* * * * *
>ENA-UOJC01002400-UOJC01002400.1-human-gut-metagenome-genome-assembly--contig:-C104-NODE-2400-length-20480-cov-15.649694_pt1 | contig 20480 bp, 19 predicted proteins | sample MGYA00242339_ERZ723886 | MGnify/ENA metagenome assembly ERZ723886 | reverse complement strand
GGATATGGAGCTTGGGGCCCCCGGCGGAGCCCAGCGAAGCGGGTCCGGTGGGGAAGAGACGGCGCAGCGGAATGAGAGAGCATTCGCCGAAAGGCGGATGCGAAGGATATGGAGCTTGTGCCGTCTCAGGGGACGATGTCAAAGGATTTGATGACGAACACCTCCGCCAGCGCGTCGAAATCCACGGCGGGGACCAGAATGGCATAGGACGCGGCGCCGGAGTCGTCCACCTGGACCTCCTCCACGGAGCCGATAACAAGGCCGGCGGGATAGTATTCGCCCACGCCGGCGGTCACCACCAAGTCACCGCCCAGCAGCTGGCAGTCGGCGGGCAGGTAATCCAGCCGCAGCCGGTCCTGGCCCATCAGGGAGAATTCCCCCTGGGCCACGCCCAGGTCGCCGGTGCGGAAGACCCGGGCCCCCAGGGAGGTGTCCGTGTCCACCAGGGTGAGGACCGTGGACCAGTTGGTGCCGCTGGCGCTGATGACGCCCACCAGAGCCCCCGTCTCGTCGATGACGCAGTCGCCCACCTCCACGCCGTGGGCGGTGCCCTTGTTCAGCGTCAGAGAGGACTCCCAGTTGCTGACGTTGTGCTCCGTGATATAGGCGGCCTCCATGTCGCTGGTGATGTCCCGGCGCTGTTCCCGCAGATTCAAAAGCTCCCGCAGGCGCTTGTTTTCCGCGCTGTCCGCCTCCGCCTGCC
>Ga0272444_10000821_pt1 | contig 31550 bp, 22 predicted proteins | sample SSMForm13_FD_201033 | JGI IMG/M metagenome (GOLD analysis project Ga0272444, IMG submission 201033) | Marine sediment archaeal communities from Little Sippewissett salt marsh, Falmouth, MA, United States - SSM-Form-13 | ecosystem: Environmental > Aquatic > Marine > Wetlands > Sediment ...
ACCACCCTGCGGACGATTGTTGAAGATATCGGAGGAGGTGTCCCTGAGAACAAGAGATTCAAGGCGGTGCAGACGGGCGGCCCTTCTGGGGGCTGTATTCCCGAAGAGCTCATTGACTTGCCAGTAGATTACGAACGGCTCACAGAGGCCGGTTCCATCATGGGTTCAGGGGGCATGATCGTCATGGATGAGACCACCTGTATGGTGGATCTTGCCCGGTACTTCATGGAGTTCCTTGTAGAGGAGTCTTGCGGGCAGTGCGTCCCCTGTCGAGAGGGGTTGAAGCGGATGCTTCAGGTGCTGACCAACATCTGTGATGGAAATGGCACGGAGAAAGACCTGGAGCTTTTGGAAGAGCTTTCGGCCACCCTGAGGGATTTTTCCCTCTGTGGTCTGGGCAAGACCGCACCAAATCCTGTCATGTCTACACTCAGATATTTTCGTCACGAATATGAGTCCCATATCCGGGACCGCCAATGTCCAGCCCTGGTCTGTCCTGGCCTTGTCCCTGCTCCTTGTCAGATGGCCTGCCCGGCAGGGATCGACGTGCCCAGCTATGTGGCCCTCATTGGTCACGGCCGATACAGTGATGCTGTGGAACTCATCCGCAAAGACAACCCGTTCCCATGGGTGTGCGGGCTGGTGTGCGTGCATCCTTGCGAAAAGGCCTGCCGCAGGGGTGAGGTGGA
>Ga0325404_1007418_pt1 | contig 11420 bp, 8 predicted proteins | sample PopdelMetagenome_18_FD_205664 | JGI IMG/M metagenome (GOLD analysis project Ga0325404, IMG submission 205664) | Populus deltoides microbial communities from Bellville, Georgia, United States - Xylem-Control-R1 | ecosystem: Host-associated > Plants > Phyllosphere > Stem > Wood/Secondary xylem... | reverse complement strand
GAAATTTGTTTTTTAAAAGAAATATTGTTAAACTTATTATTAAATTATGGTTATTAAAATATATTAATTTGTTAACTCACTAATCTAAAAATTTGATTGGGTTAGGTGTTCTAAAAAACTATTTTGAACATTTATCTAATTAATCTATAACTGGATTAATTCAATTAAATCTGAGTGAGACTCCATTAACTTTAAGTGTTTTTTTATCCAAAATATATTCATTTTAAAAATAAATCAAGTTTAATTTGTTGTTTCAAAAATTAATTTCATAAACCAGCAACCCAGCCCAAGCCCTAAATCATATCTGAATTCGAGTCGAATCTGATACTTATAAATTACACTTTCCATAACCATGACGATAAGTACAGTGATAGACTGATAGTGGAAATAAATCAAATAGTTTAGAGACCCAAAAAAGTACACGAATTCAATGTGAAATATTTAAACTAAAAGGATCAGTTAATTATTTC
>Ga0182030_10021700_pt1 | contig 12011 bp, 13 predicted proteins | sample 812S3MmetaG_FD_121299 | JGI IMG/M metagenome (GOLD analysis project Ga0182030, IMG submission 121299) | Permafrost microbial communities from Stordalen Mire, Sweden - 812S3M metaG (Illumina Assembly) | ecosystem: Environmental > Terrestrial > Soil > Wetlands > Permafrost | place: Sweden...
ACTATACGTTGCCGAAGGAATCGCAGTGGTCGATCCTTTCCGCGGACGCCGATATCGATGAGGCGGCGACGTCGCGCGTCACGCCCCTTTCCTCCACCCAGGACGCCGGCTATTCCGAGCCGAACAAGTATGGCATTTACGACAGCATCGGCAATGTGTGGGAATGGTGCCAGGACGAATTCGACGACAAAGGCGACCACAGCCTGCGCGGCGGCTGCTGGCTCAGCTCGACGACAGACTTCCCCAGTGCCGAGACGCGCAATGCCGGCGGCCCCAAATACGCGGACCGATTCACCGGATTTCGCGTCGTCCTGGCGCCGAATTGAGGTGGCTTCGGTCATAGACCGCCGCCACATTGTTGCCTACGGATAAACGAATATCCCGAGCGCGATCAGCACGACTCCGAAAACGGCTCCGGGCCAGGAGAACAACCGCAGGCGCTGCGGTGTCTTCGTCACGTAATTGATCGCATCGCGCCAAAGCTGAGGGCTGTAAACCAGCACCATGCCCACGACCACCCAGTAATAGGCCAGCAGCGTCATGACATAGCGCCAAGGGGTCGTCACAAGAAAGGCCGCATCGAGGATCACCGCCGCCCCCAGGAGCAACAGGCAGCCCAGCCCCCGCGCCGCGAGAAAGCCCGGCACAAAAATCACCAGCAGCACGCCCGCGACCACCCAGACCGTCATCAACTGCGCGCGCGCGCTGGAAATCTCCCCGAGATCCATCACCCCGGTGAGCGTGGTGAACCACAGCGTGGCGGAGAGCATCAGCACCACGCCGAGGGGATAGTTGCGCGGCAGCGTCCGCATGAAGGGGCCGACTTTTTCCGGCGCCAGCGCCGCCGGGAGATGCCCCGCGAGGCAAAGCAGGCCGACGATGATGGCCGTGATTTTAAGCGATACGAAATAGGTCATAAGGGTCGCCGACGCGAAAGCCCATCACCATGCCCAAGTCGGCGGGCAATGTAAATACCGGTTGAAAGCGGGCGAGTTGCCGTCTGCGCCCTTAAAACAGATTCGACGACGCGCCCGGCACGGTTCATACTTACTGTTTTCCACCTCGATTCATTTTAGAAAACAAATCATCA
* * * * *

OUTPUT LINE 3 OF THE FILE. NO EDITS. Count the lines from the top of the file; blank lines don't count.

>Ga0272444_10000821_pt1 | contig 31550 bp, 22 predicted proteins | sample SSMForm13_FD_201033 | JGI IMG/M metagenome (GOLD analysis project Ga0272444, IMG submission 201033) | Marine sediment archaeal communities from Little Sippewissett salt marsh, Falmouth, MA, United States - SSM-Form-13 | ecosystem: Environmental > Aquatic > Marine > Wetlands > Sediment ...